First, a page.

Buy-Sell Agreement disagreement leads to ten years of litigation

Sullivan v Troser Management, Inc., 2013 N.Y. App. Div. LEXIS 1641 (March 15, 2013)

The lack of an effective valuation amount—or method--in a shareholder buy-sell agreement has subjected the parties in this case to ten years, and four rounds, of litigation.  And the end is not yet in sight.

The plaintiff served as the defendant’s director of sales for the operation of a ski resort. In 1986 the parties made an agreement that promised him an 18% equity interest in the defendant’s closely held corporation if he remained employed until year-end 1991. Under a contemporaneous buy-sell agreement, the defendant had the option to buy back the plaintiff’s stock if, among other things, the employment ended.

The purchase price was to be “an amount agreed upon annually by the Stockholders as set forth on the attached Schedule A.” If the parties failed to establish an annual value, “the value shall be the last agreed upon value except that if no such agreed upon value is established for a period of two years, the value shall be the last agreed upon value increased or decreased by reference . . . the company’s book value.” The agreement listed the plaintiff as a “stockholder.”  No Schedule A exists.

In 2003 the plaintiff sued in state court (Supreme Court, Monroe County, which is a trial court) for specific performance of the stock issuance. Moreover, he requested an order that, once the stock was issued, the defendant had an obligation to repurchase it and a determination of the parties’ rights and duties under the buy-sell agreement. The trial court directed the defendant to issue 18% of its shares of stock to the plaintiff, which the defendant subsequently did. The court also ordered the parties to execute the buy-sell agreement and fixed a price for the purchase that aligned with a prior buy-out involving a different shareholder. Both sides appealed.

Volley of appeals. In 2005, the owners sought dismissal of the complaint arguing it was time-barred. The appellate court declined. At the same time, it granted the plaintiff’s request to overturn the lower court’s attempt to set a price for the 18%.

In 2006, the trial court directed the defendant to repurchase the stock for approximately $110,000, based on the defendant’s claim that the method to value the stock was by prorating the value of its parent corporation among that company’s three subsidiaries. The plaintiff appealed, contending that the agreement required that the two stockholders of the defendant determine the value of the stock, not the owners of the parent corporation. He also provided a letter he had received from the defendant’s attorney in 1999 that specified a different valuation method. The appellate court ruled for the plaintiff.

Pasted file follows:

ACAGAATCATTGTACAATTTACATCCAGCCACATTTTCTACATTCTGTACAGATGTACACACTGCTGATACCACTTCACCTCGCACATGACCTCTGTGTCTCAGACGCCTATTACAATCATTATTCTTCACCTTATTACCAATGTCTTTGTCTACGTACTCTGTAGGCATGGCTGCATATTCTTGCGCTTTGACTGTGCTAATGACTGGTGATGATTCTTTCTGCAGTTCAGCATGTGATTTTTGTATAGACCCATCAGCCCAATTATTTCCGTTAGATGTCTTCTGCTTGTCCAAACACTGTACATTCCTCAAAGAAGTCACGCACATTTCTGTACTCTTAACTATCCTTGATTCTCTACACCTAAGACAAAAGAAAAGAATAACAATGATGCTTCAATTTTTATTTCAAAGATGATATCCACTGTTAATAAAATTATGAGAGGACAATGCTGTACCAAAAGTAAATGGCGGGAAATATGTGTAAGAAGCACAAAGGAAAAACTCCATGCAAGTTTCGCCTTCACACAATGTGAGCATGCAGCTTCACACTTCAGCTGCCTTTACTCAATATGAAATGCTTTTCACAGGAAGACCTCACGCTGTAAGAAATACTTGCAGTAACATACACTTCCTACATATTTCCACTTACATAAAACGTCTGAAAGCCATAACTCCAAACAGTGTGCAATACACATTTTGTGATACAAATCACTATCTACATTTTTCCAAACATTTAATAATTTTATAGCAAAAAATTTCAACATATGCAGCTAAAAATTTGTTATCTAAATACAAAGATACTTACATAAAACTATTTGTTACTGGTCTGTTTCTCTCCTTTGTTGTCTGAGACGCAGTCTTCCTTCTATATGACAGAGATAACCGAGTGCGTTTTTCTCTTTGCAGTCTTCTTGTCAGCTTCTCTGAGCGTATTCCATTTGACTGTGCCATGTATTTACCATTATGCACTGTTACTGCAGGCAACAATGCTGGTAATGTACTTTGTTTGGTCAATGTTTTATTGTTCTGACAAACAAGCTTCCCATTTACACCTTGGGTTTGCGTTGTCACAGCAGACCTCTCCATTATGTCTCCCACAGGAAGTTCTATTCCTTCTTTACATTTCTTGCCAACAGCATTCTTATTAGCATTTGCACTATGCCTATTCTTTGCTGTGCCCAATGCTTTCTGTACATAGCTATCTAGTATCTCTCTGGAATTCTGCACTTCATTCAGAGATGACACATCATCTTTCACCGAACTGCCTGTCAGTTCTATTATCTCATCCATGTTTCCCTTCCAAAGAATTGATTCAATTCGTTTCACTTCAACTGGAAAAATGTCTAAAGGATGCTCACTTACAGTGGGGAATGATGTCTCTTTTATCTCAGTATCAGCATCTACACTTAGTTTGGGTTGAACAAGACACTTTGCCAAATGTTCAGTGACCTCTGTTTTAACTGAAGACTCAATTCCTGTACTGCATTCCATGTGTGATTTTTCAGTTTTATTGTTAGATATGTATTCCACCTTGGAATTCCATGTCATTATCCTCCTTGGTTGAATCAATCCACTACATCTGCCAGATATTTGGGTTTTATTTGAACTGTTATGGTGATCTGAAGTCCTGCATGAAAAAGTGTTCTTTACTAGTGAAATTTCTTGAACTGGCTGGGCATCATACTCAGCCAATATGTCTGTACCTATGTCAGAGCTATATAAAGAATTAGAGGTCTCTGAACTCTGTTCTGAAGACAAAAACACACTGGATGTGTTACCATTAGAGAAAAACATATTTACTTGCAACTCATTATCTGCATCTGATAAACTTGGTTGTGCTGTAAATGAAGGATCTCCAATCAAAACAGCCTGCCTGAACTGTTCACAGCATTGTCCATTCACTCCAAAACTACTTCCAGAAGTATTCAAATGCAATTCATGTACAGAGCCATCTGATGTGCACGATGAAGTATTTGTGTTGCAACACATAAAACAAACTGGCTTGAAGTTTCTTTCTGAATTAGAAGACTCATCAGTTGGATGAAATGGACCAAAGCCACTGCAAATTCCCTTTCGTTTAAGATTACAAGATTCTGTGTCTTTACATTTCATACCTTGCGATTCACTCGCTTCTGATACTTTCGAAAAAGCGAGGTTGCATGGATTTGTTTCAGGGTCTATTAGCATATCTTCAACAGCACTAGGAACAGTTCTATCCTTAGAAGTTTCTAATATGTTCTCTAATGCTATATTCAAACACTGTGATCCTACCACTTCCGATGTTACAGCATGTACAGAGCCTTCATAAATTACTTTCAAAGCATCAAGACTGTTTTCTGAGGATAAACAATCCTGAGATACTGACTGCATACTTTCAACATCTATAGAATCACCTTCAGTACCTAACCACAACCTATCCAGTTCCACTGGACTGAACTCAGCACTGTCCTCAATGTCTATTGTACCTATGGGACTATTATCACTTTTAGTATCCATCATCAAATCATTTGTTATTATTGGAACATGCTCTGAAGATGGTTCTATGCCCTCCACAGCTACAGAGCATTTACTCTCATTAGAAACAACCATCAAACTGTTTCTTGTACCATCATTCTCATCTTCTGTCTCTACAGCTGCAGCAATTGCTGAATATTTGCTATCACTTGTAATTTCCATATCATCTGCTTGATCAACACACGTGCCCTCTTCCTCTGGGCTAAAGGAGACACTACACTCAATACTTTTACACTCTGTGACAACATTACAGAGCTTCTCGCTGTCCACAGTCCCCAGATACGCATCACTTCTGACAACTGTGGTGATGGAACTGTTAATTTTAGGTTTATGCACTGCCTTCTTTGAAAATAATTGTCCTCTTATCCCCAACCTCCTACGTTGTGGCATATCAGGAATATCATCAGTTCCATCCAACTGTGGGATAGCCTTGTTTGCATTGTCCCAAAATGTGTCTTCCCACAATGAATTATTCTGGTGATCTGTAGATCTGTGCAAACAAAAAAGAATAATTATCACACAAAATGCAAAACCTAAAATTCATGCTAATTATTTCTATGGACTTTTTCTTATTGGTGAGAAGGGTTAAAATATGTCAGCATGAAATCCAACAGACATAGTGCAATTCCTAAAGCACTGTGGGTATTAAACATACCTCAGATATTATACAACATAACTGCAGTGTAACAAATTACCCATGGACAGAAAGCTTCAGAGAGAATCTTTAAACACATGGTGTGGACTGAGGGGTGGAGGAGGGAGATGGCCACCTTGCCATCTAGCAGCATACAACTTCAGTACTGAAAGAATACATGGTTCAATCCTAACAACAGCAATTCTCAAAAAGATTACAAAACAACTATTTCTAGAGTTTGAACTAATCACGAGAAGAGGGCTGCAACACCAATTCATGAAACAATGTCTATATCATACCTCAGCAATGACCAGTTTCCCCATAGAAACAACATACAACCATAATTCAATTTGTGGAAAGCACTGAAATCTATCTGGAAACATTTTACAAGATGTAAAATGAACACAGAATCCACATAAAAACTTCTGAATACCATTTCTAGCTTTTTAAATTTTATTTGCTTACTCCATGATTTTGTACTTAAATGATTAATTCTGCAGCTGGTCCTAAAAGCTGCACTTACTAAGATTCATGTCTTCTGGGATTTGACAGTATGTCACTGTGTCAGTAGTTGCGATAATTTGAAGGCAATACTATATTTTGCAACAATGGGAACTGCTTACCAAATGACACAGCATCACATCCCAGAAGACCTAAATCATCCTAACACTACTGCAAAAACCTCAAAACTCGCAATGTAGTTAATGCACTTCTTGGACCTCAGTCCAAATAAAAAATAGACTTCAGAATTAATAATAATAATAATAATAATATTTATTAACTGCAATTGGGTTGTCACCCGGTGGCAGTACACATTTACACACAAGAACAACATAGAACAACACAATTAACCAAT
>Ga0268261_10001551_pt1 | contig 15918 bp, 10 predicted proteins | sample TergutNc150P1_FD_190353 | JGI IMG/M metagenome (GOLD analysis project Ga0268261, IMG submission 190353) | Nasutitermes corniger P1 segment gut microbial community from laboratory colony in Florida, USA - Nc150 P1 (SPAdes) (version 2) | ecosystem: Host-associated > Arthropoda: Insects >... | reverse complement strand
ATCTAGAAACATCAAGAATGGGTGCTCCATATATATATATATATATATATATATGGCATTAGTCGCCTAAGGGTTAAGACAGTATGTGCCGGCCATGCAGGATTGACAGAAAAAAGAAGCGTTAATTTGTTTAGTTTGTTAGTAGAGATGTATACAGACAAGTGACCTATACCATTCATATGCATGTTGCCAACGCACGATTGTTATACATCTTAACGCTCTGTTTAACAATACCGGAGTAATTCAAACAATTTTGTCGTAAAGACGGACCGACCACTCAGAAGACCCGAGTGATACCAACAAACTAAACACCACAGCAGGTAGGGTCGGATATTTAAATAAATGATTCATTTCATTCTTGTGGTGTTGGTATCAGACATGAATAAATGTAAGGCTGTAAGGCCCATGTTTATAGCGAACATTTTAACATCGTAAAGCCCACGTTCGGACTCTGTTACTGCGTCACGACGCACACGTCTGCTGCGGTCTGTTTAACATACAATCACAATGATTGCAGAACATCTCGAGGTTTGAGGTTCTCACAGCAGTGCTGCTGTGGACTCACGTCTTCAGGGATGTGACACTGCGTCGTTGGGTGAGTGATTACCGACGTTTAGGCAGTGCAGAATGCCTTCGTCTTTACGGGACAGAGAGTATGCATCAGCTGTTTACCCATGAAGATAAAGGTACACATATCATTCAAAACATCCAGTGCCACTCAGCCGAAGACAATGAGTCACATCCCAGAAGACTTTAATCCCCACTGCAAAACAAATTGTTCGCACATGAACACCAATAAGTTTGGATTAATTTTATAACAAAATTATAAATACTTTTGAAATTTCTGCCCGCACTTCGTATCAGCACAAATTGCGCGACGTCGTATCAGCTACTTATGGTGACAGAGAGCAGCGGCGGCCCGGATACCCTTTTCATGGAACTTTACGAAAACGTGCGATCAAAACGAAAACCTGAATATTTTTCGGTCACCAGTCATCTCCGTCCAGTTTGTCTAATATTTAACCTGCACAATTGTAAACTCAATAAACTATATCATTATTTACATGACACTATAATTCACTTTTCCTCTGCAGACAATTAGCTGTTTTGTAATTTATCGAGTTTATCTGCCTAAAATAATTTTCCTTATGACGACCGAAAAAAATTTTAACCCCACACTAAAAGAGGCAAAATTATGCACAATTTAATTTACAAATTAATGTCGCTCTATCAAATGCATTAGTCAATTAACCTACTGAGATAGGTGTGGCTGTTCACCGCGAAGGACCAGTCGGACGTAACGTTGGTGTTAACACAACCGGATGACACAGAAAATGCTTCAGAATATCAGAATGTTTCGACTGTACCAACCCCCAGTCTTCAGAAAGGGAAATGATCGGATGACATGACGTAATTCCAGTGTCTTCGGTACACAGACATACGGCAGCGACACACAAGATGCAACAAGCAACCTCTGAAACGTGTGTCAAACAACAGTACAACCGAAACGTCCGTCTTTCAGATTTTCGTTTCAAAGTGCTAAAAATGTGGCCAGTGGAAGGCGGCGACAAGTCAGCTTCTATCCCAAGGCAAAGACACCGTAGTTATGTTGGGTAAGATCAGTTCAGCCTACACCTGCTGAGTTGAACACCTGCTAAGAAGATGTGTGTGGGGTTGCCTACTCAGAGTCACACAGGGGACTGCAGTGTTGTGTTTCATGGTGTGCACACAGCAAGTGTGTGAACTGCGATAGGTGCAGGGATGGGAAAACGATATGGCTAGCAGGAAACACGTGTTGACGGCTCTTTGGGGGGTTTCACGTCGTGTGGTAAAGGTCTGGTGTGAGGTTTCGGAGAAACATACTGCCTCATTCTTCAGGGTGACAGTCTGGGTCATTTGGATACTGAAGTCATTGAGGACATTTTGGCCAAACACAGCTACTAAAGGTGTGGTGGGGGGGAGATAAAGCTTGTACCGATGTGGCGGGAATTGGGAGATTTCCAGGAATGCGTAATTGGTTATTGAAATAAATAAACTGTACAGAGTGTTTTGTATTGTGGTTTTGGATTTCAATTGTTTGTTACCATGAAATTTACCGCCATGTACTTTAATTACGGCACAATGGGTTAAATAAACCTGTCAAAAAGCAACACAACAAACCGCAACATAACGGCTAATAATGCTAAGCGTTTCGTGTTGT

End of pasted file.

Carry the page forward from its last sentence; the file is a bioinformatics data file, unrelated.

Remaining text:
In 2009, the trial court denied the plaintiff’s request for a determination that his shares “be valued on the basis of his percentage interest in the Defendant’s assets” in the event that the defendant exercised its option to buy back the shares. He advocated for the use of a net asset approach that the state’s highest court had approved in a case about the buy-out of a law firm partner pursuant to an agreement that provided for a future agreement among partners that never came into existence.

The plaintiff appealed contending the agreement’s purchase price provision was unenforceable. The defendant presented other stock valuations. The appellate court said the plaintiff showed “as a matter of law that the stockholders have never agreed upon a value of the stock.” Accordingly, there was no way to ascertain his share price in accordance with the terms of the buy-sell agreement. Evidence of stock valuations from other transactions was of no consequence because the plaintiff was not a party to them.

‘No uniform rule for valuing stock.’ In 2011, the trial court denied the defendant’s motion to set the stock purchase price at approximately $184,000 based on its expert’s calculation. The expert had used the same formula the plaintiff proposed in 2009.

The appellate court affirmed the denial. Its 2010 ruling notwithstanding, it stated it did not then require a net asset valuation, a method the High Court approved, but did not mandate. The court clarified that its earlier decision established that the plaintiff’s shares had to be valued “on the basis of his percentage interest.” However, issues of fact as to what the appropriate method for valuing the defendants’ assets remained.

The court rejected the defendant’s claim that the buy-sell agreement’s reference to book value dictated its use to determine the price for the plaintiff’s shares since the parties never agreed on the value of the shares.  The court specifically noted that even though under provisions of the business corporation law, the plaintiff had no right to the “fair value” of the stock, “it does not follow . . . that the plaintiff is entitled only to book value.”

There was “no uniform rule for valuing stock in closely held corporations,” the appellate court stated. A court must tailor the valuation method to a particular case, based on the evidence at trial.

But—continuing the battle, the appellate court concluded that the owners had never exercised their option to buy back the shares. So, after all the legal costs, it determined that the resolution to the valuation method and amount must wait until the defendant actually refused to buy the shares at the price the lower court set after a trial on the value of the shares.